Whichever form of outward expression you give to your internal experience, go very slowly. Slowing down your expression helps us recognize the agency we have over it. It also helps us stay safe throughout this process and not get overwhelmed. The bigger you think your internal experience may be, the slower you should go. Stop frequently throughout your expressive process and just return to noticing the ground underneath you and the space around you.
Try practicing this first thing in the morning, or just before you go to bed. Give yourself 10-15 minutes to go through one or two cycles of noticing and expressing what comes up.
These are just a few examples. Self-expression takes as many forms as there are people on the planet. It asks for daily nurturing, and daily release, and loves to be seen, heard, and felt. Slow down and get quiet to hear yours. Find time and space to witness others’ expressions too. Become equally practiced in both sharing and listening. And as long as your expression is not at the expense of someone else’s, get out of your own way to let it move through you freely and fully. It’s your gift to give.
What is your capacity for pleasure, delight, and joy in every day life?
As a matter of survival, we are biologically wired to look for threats in any situation. We often therefore become accustomed to noticing our pain and discomfort, rather than luxuriating in the more pleasant experiences of life. The more time we spend focusing on our pain, physically, mentally, emotionally, and spiritually, the more it intensifies and grows. Even when we’re committed to resting, releasing, and receiving in our yoga, meditation, or other self-care practices, there are often parts of us constantly fighting to keep our systems on alert. Our relationship to pleasure is intimately wrapped up with our capacity to experience safety. This can breed an exhausting subconscious conflict of interest, which interferes with our ability to freely inhabit a place of joy.
When we clearly declare our intention and desire for joy, we begin to understand how we interfere with our access to it. In a somatic framework, a practitioner may help us become aware of parts of ourselves that are literally muscularly “pulling us down”, e.g. rounded shoulders and heavy arms, a tight soft palette in the backs of our mouths, or a compressed abdomen. Some methods advocate manipulating our bodies into different shapes to counteract these pulls, like pressing our shoulders back to open up our chest, or “straightening up” to suck in and flatten our bellies. Alternatively, if we keep our intention in mind while we practice releasing what muscularly interferes with our experience of joy, our bodies tend to grow into these more pleasurable postures on their own with less effort. We can further support this process by consciously becoming aware of when we deem a person, animal, place, or thing trustworthy, so we can release into our experience of it just a little bit more.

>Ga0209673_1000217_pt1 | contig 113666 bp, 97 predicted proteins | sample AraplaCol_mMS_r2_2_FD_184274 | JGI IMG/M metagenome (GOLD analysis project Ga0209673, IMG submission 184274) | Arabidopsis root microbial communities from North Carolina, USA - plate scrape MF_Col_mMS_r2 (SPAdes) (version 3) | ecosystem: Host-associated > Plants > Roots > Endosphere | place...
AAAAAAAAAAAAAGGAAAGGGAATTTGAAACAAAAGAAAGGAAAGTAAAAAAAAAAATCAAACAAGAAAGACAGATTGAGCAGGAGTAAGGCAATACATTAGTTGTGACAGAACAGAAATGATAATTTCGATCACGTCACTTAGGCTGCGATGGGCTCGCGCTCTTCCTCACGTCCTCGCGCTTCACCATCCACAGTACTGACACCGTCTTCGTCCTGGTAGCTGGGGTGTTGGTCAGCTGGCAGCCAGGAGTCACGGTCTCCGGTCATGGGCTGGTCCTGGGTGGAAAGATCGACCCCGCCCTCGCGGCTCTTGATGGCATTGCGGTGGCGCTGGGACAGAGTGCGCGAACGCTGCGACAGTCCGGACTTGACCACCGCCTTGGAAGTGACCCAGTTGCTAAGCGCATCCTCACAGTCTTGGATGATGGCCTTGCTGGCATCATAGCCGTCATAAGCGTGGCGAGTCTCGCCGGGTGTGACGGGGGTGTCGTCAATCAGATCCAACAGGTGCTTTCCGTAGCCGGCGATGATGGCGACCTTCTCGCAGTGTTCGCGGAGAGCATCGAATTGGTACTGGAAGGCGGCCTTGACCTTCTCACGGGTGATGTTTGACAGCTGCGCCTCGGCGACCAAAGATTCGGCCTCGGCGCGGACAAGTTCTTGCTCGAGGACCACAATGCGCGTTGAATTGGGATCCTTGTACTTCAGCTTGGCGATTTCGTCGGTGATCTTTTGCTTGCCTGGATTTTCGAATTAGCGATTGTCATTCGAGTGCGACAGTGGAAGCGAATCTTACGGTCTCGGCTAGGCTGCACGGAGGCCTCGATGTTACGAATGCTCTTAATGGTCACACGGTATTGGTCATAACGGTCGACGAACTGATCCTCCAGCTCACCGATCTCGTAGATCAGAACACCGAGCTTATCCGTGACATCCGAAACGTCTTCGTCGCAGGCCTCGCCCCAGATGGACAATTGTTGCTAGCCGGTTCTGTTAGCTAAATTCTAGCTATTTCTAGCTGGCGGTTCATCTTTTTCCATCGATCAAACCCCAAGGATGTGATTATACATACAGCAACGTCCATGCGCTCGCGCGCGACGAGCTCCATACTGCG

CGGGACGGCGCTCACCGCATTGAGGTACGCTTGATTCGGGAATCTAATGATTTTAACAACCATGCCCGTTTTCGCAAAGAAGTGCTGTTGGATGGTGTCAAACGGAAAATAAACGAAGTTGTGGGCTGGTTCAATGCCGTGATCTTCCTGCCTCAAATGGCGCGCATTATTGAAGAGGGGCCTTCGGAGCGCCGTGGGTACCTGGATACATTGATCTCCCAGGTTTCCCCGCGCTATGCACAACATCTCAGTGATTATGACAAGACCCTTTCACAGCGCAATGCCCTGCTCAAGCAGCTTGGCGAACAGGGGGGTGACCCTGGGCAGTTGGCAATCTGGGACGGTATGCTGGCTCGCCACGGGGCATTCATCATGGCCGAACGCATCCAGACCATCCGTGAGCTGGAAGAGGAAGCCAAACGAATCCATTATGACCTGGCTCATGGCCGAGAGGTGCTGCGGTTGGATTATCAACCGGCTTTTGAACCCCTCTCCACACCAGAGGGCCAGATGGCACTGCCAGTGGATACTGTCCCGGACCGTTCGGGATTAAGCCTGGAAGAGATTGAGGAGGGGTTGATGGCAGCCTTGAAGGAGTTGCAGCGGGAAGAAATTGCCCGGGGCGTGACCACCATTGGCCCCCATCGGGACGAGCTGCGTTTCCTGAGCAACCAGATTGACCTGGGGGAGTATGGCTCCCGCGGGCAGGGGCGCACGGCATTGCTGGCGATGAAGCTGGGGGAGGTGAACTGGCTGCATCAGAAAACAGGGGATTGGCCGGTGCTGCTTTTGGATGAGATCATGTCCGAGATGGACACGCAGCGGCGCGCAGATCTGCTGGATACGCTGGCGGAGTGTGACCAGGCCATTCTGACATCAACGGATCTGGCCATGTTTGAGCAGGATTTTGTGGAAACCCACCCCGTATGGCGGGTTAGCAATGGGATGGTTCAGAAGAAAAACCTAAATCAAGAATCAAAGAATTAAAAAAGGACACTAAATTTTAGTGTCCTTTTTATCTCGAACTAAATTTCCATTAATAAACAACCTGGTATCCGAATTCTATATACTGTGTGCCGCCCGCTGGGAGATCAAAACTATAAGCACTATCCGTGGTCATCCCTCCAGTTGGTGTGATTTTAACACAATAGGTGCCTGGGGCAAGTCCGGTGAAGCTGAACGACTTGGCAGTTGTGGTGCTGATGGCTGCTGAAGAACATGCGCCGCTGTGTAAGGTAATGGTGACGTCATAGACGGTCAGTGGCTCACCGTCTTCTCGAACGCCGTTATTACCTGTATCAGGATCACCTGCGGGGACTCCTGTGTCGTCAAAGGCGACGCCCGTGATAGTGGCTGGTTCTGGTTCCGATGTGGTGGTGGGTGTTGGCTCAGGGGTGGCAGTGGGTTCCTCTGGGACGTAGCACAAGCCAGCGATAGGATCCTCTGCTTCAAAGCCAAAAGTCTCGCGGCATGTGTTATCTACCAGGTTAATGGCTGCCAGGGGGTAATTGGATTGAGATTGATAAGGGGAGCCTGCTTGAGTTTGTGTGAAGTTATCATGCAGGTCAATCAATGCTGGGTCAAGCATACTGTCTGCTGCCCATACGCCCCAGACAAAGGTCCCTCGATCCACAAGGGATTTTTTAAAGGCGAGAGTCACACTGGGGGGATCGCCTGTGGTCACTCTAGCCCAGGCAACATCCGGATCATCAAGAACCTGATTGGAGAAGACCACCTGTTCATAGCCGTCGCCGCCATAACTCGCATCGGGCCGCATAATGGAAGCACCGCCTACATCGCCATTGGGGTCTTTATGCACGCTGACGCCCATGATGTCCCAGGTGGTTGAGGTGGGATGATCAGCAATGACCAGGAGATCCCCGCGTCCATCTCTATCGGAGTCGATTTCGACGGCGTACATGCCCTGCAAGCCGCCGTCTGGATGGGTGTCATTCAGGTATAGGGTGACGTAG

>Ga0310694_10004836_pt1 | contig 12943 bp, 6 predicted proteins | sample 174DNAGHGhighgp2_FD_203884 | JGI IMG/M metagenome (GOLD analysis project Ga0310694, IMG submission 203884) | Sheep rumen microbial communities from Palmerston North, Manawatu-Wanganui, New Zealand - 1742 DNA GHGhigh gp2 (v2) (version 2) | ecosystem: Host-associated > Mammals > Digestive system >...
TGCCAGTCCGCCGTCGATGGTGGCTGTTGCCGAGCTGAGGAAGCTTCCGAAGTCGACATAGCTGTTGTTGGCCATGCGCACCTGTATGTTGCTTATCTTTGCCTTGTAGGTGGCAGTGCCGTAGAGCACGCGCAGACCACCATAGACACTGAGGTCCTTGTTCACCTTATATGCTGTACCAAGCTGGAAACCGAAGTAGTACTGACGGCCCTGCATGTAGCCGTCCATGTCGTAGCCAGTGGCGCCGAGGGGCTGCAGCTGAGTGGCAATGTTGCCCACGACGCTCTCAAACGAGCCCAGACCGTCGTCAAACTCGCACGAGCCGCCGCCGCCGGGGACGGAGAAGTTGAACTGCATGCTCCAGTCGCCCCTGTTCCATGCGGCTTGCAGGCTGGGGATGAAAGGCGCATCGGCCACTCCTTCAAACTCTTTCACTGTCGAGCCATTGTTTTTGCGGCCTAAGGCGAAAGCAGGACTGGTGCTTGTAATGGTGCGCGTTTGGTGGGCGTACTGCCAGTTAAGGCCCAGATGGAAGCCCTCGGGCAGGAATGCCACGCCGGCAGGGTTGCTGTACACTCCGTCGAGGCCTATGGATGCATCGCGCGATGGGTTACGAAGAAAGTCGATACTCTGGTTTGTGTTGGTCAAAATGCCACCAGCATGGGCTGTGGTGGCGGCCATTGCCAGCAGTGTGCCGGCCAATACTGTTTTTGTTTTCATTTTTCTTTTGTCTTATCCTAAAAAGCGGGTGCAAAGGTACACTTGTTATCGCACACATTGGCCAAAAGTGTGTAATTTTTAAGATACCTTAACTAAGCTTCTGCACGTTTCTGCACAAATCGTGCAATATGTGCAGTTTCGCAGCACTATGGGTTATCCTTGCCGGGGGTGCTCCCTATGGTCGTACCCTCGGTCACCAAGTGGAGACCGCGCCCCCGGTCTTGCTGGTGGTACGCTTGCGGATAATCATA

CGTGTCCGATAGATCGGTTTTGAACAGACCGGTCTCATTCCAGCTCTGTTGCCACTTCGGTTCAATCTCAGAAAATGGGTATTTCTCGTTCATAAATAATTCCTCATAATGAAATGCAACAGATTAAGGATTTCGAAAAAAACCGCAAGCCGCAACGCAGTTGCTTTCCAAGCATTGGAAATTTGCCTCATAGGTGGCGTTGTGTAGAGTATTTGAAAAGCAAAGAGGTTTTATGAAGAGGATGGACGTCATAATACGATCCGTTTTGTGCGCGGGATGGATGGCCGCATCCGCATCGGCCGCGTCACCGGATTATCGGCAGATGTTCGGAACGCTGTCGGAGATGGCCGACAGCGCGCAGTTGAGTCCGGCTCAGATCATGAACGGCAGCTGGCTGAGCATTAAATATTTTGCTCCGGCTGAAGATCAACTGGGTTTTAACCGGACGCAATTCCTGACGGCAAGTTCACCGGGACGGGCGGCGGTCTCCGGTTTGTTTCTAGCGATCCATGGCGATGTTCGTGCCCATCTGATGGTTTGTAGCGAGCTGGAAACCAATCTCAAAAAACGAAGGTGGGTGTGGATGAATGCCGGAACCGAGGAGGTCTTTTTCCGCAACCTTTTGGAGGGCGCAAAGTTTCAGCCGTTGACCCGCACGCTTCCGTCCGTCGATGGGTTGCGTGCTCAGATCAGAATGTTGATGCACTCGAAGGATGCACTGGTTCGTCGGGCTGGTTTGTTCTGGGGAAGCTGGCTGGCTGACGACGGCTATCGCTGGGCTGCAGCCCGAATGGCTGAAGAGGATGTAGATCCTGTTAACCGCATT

This is a process of allowing our whole selves to organize and recalibrate around an intention. We orient towards joy. Our intention is a drop of ink in the container of water that is our mind-body-self. As it makes contact it disperses and permeates every cell. Then we practice continuing to guide our attention so that it feeds this process. Inevitably we will get distracted, our mind will draw us back toward our pain and discomfort, and we practice acknowledging these elements of experience in a friendly, compassionate, but boundaried way. Though it is necessary to work with what is heavier and darker for total healing, we learn to redirect our attention back to our joy for the purposes of interrupting habitual over-focusing on our pain. We are not ignoring or repressing the uncomfortable aspects of our own experience, but we are practicing our ability to shift our focus when we choose. We can teach ourselves how not to get stuck in the strong pull of pain. By growing our capacity to experience the positive, we actually increase our capacity to process the more challenging experiences of life as well.
It’s not naiveté to train our selves to orient toward the positive, it’s self-preservation. Hope for the future is a necessary part of what keeps us alive and moving forward. We must embody possibility, hope, and change. As one of my dear friends says, “How good can you stand it?”
Practice this for 5 minutes in the morning. You can add it to your constructive rest, meditation, or yoga practice. You can even try it while you’re savoring a cup of morning tea:
First say out loud or think to yourself:
I commit to fostering my own well-being.
Pleasure, delight, and joy exude from every cell in my body outward into the world.
I rest peacefully in pleasure.
Where in your body do you feel pleasure or joy?
When you think of a person, animal, place, or thing in your life that brings you pleasure or joy, where do you sense that in your body? And what are the qualities of this sensation?
For some, locating a pleasurable or joyful place in your body may feel very difficult at the beginning, in which case you start by asking instead:
Where in your body do you feel neutral?
Where is the discomfort or pain in your body slightly less intense than the crux of it?